(Excerpt from the book, “Paramedic Heretic”)
In San Jose California a high school principal was under fire last year as the result of following a ‘no ambulance on the field’ school policy.
Fourteen-year-old Keanu Gallardo had suffered a concussion during a Del Mar High School football game in October. But even after the American Medical Response EMS team arrived, the young player was forced to lay and wait for the medics to haul emergency gear nearly the length of the field. Then he had to be carried the same distance back to the ambulance.
Del Mar Principal Liz Seabury told reporters she was following district orders which forbid motorized vehicles on the newly remodeled field.
Days later as the young man was recovering, the incident continued to infuriate a number of local town-folks who stated they simply could not fathom a policy that would place turf value over an athlete’s welfare. Parent Debbie Musquez, who witnessed the event, said, “The child’s health needs to come first. The behavior of the principal and medics is disturbing.”
Campbell Union High School District board member Matthew Dean saw the incident this way. “It’s a failure to apply common sense across the board.”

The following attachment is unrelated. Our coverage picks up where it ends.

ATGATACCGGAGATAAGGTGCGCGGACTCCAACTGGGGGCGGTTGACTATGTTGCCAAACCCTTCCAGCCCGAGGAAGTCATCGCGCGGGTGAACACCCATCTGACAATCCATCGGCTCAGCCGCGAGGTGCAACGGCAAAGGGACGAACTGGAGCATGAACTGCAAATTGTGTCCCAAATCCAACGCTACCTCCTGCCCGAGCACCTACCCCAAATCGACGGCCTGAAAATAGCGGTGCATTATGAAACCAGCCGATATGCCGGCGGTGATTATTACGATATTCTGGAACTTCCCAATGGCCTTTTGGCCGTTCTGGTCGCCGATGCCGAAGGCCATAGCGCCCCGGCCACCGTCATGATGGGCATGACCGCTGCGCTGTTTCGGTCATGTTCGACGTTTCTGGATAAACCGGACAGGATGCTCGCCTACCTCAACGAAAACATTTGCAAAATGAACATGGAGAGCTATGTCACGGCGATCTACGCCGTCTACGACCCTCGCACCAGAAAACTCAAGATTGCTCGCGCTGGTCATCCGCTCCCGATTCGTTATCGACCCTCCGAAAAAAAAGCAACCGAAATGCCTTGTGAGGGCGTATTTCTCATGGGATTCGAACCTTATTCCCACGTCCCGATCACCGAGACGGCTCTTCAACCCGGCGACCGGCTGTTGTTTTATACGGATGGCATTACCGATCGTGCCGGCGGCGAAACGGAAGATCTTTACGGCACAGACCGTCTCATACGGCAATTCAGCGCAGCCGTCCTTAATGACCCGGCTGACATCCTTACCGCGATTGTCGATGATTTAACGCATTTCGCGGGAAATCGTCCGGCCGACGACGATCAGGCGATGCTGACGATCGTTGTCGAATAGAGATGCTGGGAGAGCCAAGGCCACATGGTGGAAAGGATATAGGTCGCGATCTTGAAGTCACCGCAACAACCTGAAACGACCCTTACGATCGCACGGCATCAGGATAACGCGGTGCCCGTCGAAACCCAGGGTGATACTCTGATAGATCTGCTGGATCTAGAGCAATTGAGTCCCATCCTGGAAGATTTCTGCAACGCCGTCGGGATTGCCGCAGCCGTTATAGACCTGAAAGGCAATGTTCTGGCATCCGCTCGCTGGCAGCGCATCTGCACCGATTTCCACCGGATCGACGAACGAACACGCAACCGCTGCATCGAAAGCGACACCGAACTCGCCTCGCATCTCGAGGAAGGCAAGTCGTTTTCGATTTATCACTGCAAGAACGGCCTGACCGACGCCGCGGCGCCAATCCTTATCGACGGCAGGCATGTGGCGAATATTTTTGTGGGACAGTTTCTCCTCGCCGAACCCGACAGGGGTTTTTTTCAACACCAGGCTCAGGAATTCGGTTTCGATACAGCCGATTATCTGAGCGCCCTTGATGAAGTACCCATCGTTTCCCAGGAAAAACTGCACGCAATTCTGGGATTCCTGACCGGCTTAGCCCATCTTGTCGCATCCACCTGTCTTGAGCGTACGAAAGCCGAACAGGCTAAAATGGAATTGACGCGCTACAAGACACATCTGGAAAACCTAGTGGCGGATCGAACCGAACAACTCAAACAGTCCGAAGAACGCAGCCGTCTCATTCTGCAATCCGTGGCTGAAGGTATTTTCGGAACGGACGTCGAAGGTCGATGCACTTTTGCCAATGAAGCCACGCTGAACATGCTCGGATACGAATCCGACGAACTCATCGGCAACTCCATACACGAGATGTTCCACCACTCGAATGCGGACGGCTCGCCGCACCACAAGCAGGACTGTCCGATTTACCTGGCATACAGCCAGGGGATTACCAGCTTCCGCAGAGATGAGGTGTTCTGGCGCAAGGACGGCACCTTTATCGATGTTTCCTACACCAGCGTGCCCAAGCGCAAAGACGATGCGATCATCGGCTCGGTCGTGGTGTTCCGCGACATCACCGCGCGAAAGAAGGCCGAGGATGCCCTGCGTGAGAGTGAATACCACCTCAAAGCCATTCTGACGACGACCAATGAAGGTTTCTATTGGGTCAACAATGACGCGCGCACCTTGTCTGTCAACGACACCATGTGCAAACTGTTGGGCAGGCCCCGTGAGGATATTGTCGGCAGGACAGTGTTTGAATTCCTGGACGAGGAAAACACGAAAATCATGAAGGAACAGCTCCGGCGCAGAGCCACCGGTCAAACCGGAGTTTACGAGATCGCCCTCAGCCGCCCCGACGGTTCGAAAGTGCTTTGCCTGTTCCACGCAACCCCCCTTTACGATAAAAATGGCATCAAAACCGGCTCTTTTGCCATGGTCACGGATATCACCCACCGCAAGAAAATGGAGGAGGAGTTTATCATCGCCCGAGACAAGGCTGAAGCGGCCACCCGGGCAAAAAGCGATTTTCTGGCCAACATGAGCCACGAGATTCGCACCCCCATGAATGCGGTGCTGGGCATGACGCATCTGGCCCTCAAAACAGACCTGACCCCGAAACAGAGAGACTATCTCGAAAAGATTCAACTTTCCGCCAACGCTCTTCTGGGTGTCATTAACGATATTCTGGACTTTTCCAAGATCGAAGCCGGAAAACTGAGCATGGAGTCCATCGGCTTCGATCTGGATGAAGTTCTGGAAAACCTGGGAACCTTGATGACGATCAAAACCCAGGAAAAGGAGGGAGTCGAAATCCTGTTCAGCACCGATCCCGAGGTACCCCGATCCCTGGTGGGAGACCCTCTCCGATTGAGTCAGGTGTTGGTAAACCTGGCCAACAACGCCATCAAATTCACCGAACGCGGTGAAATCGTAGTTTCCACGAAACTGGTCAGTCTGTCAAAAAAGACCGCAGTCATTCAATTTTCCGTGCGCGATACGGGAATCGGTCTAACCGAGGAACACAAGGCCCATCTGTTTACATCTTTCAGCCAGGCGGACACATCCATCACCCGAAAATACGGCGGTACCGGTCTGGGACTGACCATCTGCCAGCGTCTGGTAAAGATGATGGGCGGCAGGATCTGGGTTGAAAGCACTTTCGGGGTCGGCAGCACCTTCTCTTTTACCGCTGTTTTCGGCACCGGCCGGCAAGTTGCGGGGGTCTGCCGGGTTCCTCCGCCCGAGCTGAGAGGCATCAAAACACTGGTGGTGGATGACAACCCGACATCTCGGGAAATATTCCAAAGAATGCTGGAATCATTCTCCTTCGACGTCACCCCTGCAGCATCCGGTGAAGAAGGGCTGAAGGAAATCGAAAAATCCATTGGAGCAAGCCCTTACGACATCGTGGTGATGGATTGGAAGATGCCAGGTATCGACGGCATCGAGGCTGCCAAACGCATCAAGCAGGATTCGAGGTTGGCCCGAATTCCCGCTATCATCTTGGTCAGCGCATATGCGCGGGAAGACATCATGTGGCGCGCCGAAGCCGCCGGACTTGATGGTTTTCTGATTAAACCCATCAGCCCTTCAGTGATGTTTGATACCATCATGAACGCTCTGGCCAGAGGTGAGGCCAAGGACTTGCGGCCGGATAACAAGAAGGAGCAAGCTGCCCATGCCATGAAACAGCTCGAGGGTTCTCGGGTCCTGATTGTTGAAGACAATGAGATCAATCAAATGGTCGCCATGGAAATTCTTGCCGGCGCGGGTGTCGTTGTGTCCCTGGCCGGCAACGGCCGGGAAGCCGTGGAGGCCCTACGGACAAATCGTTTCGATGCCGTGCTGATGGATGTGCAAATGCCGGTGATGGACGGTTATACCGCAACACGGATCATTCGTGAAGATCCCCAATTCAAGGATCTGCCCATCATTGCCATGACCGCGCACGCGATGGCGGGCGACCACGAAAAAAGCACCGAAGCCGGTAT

The father of another player said, “The principal should have made a different decision, but AMR Paramedics should certainly have overridden her. They knew he had a head injury – they were told as much on dispatch. The medics are supposed to be the ‘experts’ and yet they let this non-medical professional dictate emergency procedure. That’s crazy.”
Another parent said, “What kind of environment have we created, such that three adults don’t feel comfortable overriding a rule?” he asked.
While it is now clear the delay had no negative impact on the student’s health, EMS professionals agree that when a player has a head injury, there is no immediate way to know how serious it may be, so no delay is acceptable. The school district superintendent has since responded with an apology to the injured player’s mother. And the district-wide policy has been reversed, to allow access to emergency vehicles if paramedics deem it necessary.
AMR, on the other hand, anticipates no change in protocols. The company’s policy is – and has always been – that Paramedics do not challenge anyone of authority on scene, regardless of whether such assertiveness may be in the best interest of the patient.
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Which but one reason why many thousands of Paramedics refuse to work for AMR.
Immutable Law #2
Saving lives is not our priority.
Following our policies is our priority.
Protecting ourselves comes next. Avoiding
lawsuits comes third. You come somewhere
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